Science fiction writer Arthur C. Clarke said that “any sufficiently advanced technology is indistinguishable from magic.” I’m not sure I fully buy that—my cell phone is pretty advanced, and yet, when I access the internet on it to double-check this quotation, I don’t feel like I am doing a spell. It might look impressive, but I’m pretty sure no one working at Apple is an actual wizard, and I don’t imagine any of my contemporaries would mistake what I was doing for magic.
Still, it’s pretty clear that we are living in a technologically advanced world, so much so that things that might have once looked magical, or even miraculous, are now quotidian. One might even wonder why a fictional fantasy world still needs magic, when technology can do so much. But my latest book, A Sleight of Shadows, takes place in the modern world and is a book about magic, about people who are actual magicians.
In fact, living in the modern world causes some of these magicians to consider what kind of magic continues to be important, when so much can be done by technology. In the Unseen World, the traditional first spell taught is the one that will light a candle. But what is the point of that, in a world where you can light an entire room by flicking a switch, or programming a smart appliance? Even if you prefer candlelight, there are easier ways than dealing with magic and the consequences that the use of magic has: I light my candles with a device that charges via USB port, and turns on by pressing a button. (Though I do keep old school matches in case of power outage.) If it’s that easy, why not start with a different spell, teach the new magicians something that can only be done by magic, something actually useful for them?
Here’s the thing. I am deeply grateful for the ways in which technology makes my life easier. I am extremely glad that I can do laundry with the press of a button, that I don’t have to grind the beans for my coffee by hand, and that my phone is a mini-computer. But I love magic. So when I think of a world where the fantastic (defined loosely, so as to include things that are currently impossible being done by either science fictional or magical means) happens, I’m pretty much going to pick magic over technology every time.
That choice can often be simply the matter of author preference—do you want to poison someone by a potion mixed in a cauldron or by genetically engineered bacteria? Either way, the character is dead after drinking whatever you put in their glass. If the fact of the death of the character is what’s most important, then just choose your weapon.
But for what I wanted to do in my Unseen World books—An Unkindness of Magicians and A Sleight of Shadows—I needed the fantastical element to be magical in nature. I wanted to talk about the consequences of using magic, and I wanted to make those consequences visceral. I needed the magic to be literally embodied in the magicians. The piece of the story I was interested in wasn’t what the fantastic element did, so much as it was how the fantastic was done.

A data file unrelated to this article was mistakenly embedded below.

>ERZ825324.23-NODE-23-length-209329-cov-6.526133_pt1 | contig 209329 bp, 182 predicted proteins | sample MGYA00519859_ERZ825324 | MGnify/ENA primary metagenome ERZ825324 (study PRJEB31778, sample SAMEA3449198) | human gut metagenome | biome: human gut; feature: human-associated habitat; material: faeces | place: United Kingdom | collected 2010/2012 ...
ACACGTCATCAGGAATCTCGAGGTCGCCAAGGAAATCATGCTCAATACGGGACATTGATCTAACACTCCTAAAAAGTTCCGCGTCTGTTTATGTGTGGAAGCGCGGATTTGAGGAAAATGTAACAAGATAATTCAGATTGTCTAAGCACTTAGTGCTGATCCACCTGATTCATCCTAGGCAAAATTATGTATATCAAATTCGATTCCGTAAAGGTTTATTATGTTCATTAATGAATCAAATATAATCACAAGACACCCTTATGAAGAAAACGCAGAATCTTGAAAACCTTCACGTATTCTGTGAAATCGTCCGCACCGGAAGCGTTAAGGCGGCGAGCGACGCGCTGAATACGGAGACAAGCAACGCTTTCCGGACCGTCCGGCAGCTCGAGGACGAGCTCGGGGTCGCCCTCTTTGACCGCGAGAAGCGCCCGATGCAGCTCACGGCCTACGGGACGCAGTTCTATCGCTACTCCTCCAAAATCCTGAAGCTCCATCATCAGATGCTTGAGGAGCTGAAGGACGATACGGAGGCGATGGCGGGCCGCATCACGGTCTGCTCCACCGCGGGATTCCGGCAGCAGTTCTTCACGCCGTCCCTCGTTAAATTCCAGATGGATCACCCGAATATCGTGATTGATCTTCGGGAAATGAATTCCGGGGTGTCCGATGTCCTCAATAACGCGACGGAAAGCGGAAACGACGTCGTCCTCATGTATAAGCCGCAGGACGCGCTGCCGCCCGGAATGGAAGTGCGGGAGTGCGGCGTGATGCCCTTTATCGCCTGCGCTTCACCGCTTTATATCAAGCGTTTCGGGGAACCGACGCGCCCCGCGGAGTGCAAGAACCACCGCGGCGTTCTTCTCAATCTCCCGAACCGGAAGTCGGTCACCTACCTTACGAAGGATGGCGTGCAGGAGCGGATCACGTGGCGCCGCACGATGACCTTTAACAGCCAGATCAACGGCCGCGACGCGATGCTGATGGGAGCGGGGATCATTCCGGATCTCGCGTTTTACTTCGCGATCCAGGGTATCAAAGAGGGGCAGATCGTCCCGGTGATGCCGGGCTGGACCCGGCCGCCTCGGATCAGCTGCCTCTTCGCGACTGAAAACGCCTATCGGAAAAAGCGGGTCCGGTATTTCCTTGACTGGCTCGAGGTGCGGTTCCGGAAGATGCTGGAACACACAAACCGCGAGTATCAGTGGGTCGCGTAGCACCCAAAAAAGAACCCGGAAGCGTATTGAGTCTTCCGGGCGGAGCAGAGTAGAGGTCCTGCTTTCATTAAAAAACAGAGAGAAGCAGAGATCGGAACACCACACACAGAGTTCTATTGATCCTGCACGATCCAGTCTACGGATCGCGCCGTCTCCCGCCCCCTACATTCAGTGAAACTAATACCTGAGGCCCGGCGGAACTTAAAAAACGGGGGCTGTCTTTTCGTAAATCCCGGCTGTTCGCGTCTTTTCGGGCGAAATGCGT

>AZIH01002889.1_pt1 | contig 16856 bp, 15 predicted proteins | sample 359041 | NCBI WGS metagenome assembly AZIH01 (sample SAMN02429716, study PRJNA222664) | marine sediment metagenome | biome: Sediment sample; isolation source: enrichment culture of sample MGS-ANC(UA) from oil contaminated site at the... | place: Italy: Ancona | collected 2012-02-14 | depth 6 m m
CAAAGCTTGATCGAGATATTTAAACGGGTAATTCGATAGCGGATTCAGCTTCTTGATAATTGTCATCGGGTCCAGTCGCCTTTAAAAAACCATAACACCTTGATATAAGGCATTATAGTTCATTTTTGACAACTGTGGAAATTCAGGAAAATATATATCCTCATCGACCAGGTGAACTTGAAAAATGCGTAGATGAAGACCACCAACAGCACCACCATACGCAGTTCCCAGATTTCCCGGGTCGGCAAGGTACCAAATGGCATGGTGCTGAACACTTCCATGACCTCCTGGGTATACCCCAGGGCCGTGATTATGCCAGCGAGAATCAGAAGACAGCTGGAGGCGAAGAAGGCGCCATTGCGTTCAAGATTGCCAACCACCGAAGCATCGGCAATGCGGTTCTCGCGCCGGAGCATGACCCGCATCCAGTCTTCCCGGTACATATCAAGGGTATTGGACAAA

There is a magician in the first book (spoiler alert if you haven’t read An Unkindness of Magicians) who is losing his magic. For various reasons, he’s afraid to let anyone else know that this is happening, and so he uses technology to cover up his loss. For a while, it even works—these are magicians who can encode spells into text messages, so there’s no inherent fear or distrust of technology. For them, it’s just another tool, one that it’s not strange to see him using.
But even sufficiently advanced technology cannot fully replace magic in the Unseen World, and this character’s deception is revealed. And that was a deliberate choice on my part as well—I wanted to show that living in a high-tech world didn’t erase the need for magic. Or, more importantly, the desire for it. The magicians of the Unseen World are almost universally wealthy and powerful. But the thing that matters most—the thing they kill each other over—is the power that magic gives them.
Technology is the application of scientific knowledge for practical purposes. An important thing to remember is that even the matches that I light my candles with when the power goes out are also an example of technology. They’ve been around long enough now that they no longer seem cutting edge (the first successful friction match was invented in 1826 by the English chemist, John Walker, but there are historical records from China describing the use of sulfur matches as early as 577), but they are still, according to the above definition, technology. They might even, at one time, have appeared magical.
But there is a reason why, in the Unseen World, that even though the technology exists, and lighting a candle with a match is easier, learning how to do magic begins with learning the spell that lights a candle. Magic’s existence, and its hows, still matter, and they’re still worth telling a story about.